Health Topics

Salt & Your Health

By DuPage Medical Group Cardiology

The Dietary Guidelines Advisory Committee suggests an intake of 1,500 mg of sodium per day which equals about 2/3 of a teaspoon of salt. Most of us have almost ten times that during one day. Trying to adjust your lifestyle so that you eat less sodium than normal can be quite difficult because salt is in almost every food we consume. It occurs naturally in products, but is also used as a preservative in a large majority of processed foods such as fast foods and canned soups.

Though your healthcare professional has advised you to reduce the amount of sodium you consume, you can’t avoid it all together. Your body needs some sodium to regulate the amount of water and blood in your body. Other important functions of sodium include sending signals from your brain to your nerves and muscle contractions.

Support & Guidance

high blood pressure

High blood pressure (HBP) can occur at any age to anyone. It doesn’t discriminate. In fact, over one-half of people over age 65 have HBP. One reason why HBP is common among people over 65 is because they consume too much salt. As the body ages, the taste buds are not as alert as they used to be, so more salt is needed for the same flavor food had when the taste buds were more active.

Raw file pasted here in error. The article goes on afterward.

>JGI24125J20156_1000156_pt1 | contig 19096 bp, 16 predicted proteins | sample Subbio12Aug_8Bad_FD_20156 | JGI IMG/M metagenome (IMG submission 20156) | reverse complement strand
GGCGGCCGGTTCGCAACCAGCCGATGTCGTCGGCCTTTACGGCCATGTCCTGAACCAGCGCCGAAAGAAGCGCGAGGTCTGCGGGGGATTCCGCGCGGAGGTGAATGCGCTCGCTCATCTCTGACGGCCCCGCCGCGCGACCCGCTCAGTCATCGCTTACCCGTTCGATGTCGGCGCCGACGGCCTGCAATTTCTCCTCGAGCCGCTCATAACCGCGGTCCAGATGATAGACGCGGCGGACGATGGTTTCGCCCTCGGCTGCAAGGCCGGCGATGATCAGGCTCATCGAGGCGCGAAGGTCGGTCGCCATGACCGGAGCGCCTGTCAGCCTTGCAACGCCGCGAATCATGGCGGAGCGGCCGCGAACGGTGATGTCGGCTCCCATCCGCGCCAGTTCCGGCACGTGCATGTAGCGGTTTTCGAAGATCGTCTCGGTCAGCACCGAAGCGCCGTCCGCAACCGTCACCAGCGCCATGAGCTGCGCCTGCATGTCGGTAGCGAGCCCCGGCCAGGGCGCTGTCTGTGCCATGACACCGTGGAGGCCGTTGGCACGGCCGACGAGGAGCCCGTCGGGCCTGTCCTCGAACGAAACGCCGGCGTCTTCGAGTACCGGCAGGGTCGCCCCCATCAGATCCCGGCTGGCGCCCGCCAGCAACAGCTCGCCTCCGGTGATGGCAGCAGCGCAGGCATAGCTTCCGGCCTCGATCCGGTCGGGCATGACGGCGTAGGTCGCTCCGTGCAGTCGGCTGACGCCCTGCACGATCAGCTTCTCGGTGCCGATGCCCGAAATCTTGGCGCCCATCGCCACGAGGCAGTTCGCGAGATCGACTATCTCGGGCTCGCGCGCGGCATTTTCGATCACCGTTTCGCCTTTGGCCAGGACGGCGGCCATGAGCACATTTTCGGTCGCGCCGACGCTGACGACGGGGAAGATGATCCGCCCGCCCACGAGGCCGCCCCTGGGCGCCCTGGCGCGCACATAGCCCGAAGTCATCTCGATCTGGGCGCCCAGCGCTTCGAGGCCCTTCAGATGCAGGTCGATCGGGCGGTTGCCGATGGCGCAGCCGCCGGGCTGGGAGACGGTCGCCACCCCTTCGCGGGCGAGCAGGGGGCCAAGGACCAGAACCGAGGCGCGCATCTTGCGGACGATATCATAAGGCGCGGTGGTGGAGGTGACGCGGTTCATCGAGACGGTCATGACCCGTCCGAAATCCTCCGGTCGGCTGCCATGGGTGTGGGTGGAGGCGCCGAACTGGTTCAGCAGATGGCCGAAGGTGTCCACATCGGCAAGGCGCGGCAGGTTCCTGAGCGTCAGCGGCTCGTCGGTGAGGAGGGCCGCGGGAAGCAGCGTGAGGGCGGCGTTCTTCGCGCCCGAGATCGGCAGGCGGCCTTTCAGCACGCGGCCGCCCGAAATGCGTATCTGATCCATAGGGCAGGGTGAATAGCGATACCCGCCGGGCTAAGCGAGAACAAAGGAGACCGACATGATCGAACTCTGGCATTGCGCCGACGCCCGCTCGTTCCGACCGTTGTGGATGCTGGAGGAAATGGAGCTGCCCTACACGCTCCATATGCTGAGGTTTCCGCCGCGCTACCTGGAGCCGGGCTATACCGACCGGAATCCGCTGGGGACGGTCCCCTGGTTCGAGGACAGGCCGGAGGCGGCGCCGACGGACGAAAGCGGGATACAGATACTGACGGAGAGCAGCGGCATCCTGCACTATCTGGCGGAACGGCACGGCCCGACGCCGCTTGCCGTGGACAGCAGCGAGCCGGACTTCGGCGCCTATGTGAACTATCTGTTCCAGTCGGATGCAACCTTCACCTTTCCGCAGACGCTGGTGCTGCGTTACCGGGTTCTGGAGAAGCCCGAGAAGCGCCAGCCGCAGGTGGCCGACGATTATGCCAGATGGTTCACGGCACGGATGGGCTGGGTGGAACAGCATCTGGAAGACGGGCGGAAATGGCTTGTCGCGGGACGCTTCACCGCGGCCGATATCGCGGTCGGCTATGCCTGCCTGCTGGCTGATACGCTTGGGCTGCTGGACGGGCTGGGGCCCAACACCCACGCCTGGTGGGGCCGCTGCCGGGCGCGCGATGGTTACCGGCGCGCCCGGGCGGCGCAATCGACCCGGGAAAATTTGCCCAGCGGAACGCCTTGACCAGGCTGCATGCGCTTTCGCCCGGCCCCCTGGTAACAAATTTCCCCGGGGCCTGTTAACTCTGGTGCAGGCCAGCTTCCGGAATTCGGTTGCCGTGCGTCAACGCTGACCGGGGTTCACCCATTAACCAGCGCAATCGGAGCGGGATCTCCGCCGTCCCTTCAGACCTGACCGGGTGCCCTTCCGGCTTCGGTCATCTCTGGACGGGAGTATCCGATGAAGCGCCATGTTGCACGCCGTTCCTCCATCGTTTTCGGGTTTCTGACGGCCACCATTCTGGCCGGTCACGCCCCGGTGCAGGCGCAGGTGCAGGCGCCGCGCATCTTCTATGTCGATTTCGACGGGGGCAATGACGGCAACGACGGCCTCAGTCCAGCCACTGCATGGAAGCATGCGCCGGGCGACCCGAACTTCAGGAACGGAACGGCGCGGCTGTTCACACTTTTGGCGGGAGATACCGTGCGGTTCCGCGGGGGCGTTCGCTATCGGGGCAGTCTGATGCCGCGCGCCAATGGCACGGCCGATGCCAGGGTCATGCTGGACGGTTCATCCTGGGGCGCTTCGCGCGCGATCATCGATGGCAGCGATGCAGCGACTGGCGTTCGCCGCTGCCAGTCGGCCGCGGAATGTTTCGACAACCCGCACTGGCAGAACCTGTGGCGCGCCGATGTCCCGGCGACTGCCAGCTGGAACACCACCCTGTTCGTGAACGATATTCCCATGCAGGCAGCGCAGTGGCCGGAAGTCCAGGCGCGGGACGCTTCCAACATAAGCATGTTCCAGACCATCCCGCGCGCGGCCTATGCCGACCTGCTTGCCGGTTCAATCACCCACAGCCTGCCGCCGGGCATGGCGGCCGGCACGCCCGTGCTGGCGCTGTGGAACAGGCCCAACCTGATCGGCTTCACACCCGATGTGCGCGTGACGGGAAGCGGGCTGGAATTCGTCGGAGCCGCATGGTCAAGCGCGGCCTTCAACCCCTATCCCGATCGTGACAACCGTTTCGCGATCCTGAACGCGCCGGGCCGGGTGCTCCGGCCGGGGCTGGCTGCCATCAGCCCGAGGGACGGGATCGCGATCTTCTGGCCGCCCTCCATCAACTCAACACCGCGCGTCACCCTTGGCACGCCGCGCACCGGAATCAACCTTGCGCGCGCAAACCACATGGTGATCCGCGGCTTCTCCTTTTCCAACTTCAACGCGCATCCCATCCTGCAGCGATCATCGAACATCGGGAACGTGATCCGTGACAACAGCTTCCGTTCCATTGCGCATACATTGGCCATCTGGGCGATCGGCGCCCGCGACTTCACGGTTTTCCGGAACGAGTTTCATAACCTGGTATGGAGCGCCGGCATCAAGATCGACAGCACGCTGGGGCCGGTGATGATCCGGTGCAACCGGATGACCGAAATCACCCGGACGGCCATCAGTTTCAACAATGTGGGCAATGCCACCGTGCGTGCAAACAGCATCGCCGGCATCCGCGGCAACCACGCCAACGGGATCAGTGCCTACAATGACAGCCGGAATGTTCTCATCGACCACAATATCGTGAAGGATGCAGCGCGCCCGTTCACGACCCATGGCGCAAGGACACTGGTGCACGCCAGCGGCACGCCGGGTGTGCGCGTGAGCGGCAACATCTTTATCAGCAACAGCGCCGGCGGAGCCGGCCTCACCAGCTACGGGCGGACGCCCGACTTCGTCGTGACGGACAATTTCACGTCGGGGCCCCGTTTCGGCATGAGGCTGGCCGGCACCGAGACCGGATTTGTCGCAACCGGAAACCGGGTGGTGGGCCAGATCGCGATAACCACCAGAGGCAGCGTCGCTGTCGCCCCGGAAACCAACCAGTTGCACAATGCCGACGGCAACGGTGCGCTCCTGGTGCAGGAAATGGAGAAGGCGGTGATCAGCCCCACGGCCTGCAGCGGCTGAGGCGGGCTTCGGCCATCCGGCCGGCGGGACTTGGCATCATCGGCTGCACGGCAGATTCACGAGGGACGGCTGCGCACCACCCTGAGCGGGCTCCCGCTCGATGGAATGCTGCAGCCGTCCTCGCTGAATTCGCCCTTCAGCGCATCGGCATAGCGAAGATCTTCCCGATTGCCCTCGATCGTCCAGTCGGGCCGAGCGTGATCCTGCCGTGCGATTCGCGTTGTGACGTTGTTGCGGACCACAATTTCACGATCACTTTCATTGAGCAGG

There are many things that can increase your chances of getting HBP. The common risk factors include a family history of HBP, being overweight, getting too little exercise, drinking alcohol and being of African-American descent. Uncontrolled HBP can lead to several complications such as heart disease, stroke, kidney failure, blindness and congestive heart failure. By starting to get your HBP under control now, you increase your chances of not having these complications.

You may be asking how can I lower my sodium intake if almost all foods have sodium in them. It is important that you learn how to determine the amount of sodium in the foods you eat. If you are aware of what you are consuming you’re more likely to reduce the amount of sodium in your diet. Tasting foods before adding extra helpings of salt may help you reduce the amount of salt you put on your food.

Following the suggestions to the right and changing your lifestyle to include exercise and less salt can lower your blood pressure and may reduce the amount of medicine you need. Do not change your medicine without checking with your healthcare professional.

Topics and Subtopics: Health & Diet

Physicians & Experts

Learn more about:
Receive more health tips and DMG news right in your inbox!
Sign up for the Live Life Well newsletter